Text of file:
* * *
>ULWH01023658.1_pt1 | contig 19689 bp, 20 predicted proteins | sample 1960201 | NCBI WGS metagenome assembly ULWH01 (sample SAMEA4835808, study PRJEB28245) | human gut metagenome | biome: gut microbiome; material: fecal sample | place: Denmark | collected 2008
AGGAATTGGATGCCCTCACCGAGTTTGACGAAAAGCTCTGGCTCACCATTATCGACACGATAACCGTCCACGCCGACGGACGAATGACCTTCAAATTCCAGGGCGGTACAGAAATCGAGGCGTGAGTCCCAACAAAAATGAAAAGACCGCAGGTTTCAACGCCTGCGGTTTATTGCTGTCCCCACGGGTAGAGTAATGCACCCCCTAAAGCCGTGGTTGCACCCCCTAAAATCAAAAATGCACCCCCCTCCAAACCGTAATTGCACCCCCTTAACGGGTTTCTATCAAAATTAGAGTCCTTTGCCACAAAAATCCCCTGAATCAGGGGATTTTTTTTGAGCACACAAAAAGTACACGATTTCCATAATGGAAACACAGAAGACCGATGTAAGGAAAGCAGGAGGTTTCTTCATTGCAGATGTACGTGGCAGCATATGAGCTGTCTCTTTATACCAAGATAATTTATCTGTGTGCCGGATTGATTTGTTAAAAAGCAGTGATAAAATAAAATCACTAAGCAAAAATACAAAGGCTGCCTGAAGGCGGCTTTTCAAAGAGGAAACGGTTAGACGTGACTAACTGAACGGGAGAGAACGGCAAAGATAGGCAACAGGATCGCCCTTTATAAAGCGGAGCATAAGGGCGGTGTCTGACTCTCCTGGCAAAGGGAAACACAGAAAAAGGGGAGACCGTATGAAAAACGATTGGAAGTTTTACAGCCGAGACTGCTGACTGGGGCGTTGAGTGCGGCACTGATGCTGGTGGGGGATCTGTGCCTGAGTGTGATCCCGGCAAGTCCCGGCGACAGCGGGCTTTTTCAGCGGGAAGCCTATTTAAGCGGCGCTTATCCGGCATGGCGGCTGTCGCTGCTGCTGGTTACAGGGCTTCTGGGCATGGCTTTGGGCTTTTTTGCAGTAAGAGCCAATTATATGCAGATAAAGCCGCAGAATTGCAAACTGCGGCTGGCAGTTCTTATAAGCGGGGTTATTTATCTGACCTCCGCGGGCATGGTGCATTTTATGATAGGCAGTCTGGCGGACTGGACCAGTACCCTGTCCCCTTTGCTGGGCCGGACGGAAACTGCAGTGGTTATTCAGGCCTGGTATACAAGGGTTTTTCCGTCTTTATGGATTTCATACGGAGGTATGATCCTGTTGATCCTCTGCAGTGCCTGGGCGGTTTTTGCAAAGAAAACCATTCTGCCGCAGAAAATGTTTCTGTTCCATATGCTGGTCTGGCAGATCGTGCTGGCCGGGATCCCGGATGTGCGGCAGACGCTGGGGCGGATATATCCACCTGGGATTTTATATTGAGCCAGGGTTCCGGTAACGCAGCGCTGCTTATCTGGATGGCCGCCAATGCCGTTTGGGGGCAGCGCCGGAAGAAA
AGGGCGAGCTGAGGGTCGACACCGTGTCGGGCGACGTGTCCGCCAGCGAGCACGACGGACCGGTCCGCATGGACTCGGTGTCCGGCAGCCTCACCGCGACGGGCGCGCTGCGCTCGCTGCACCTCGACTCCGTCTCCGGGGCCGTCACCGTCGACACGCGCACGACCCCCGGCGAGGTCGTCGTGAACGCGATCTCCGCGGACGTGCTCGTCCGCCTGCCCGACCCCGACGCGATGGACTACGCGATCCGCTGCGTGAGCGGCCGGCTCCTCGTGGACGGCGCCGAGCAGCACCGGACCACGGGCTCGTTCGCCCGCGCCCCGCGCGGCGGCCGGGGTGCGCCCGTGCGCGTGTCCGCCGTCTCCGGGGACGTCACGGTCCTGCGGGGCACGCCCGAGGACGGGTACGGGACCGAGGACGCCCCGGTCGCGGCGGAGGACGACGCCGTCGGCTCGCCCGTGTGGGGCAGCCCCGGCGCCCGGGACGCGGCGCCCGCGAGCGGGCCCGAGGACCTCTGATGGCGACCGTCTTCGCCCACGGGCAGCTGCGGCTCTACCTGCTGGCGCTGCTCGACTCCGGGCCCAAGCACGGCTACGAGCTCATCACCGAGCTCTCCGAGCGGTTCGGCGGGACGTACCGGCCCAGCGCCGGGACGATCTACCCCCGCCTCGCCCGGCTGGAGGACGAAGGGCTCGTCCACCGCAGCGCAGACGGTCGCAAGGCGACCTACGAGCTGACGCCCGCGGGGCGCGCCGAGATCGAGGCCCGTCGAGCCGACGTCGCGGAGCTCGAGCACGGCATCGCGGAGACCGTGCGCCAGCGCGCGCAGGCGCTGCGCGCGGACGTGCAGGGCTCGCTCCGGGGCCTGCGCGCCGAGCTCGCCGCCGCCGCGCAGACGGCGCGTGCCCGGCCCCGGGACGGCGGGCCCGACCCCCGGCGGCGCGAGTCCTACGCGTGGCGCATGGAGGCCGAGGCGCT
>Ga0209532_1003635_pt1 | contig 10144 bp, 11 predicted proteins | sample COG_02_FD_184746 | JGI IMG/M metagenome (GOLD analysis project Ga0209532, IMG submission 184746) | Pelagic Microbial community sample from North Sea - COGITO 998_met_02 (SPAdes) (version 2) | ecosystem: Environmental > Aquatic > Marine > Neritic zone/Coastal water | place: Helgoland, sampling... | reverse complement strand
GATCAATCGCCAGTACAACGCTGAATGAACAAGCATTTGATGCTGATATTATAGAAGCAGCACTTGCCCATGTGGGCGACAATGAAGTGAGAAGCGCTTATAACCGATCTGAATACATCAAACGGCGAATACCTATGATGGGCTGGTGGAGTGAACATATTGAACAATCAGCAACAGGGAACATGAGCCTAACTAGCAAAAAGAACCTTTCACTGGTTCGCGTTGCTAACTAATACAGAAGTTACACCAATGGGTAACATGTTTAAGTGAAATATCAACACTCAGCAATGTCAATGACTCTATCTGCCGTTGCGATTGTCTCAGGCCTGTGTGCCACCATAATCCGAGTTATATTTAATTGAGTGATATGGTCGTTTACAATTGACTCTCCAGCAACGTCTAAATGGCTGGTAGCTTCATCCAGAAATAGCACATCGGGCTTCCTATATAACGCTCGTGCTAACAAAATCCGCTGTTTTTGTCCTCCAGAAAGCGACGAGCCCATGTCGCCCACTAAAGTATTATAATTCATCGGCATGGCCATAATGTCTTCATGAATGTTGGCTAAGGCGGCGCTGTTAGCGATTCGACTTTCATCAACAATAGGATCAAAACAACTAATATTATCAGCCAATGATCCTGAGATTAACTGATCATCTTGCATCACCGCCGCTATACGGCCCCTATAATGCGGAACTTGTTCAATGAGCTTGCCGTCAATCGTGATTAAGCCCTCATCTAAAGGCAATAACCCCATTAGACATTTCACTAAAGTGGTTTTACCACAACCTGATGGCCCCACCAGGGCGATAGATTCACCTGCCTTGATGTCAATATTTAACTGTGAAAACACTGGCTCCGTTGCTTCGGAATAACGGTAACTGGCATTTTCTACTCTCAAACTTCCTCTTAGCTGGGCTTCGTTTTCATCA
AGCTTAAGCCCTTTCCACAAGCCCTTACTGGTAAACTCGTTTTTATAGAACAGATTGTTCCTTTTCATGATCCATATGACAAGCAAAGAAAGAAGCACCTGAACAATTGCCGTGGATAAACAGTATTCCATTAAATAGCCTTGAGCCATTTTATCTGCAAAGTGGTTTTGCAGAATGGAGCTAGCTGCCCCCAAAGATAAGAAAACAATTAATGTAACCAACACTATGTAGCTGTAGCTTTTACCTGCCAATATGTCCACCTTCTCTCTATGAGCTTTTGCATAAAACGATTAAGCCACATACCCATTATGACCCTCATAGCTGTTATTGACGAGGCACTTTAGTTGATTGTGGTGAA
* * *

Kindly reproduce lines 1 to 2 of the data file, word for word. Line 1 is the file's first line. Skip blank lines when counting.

>ULWH01023658.1_pt1 | contig 19689 bp, 20 predicted proteins | sample 1960201 | NCBI WGS metagenome assembly ULWH01 (sample SAMEA4835808, study PRJEB28245) | human gut metagenome | biome: gut microbiome; material: fecal sample | place: Denmark | collected 2008
AGGAATTGGATGCCCTCACCGAGTTTGACGAAAAGCTCTGGCTCACCATTATCGACACGATAACCGTCCACGCCGACGGACGAATGACCTTCAAATTCCAGGGCGGTACAGAAATCGAGGCGTGAGTCCCAACAAAAATGAAAAGACCGCAGGTTTCAACGCCTGCGGTTTATTGCTGTCCCCACGGGTAGAGTAATGCACCCCCTAAAGCCGTGGTTGCACCCCCTAAAATCAAAAATGCACCCCCCTCCAAACCGTAATTGCACCCCCTTAACGGGTTTCTATCAAAATTAGAGTCCTTTGCCACAAAAATCCCCTGAATCAGGGGATTTTTTTTGAGCACACAAAAAGTACACGATTTCCATAATGGAAACACAGAAGACCGATGTAAGGAAAGCAGGAGGTTTCTTCATTGCAGATGTACGTGGCAGCATATGAGCTGTCTCTTTATACCAAGATAATTTATCTGTGTGCCGGATTGATTTGTTAAAAAGCAGTGATAAAATAAAATCACTAAGCAAAAATACAAAGGCTGCCTGAAGGCGGCTTTTCAAAGAGGAAACGGTTAGACGTGACTAACTGAACGGGAGAGAACGGCAAAGATAGGCAACAGGATCGCCCTTTATAAAGCGGAGCATAAGGGCGGTGTCTGACTCTCCTGGCAAAGGGAAACACAGAAAAAGGGGAGACCGTATGAAAAACGATTGGAAGTTTTACAGCCGAGACTGCTGACTGGGGCGTTGAGTGCGGCACTGATGCTGGTGGGGGATCTGTGCCTGAGTGTGATCCCGGCAAGTCCCGGCGACAGCGGGCTTTTTCAGCGGGAAGCCTATTTAAGCGGCGCTTATCCGGCATGGCGGCTGTCGCTGCTGCTGGTTACAGGGCTTCTGGGCATGGCTTTGGGCTTTTTTGCAGTAAGAGCCAATTATATGCAGATAAAGCCGCAGAATTGCAAACTGCGGCTGGCAGTTCTTATAAGCGGGGTTATTTATCTGACCTCCGCGGGCATGGTGCATTTTATGATAGGCAGTCTGGCGGACTGGACCAGTACCCTGTCCCCTTTGCTGGGCCGGACGGAAACTGCAGTGGTTATTCAGGCCTGGTATACAAGGGTTTTTCCGTCTTTATGGATTTCATACGGAGGTATGATCCTGTTGATCCTCTGCAGTGCCTGGGCGGTTTTTGCAAAGAAAACCATTCTGCCGCAGAAAATGTTTCTGTTCCATATGCTGGTCTGGCAGATCGTGCTGGCCGGGATCCCGGATGTGCGGCAGACGCTGGGGCGGATATATCCACCTGGGATTTTATATTGAGCCAGGGTTCCGGTAACGCAGCGCTGCTTATCTGGATGGCCGCCAATGCCGTTTGGGGGCAGCGCCGGAAGAAA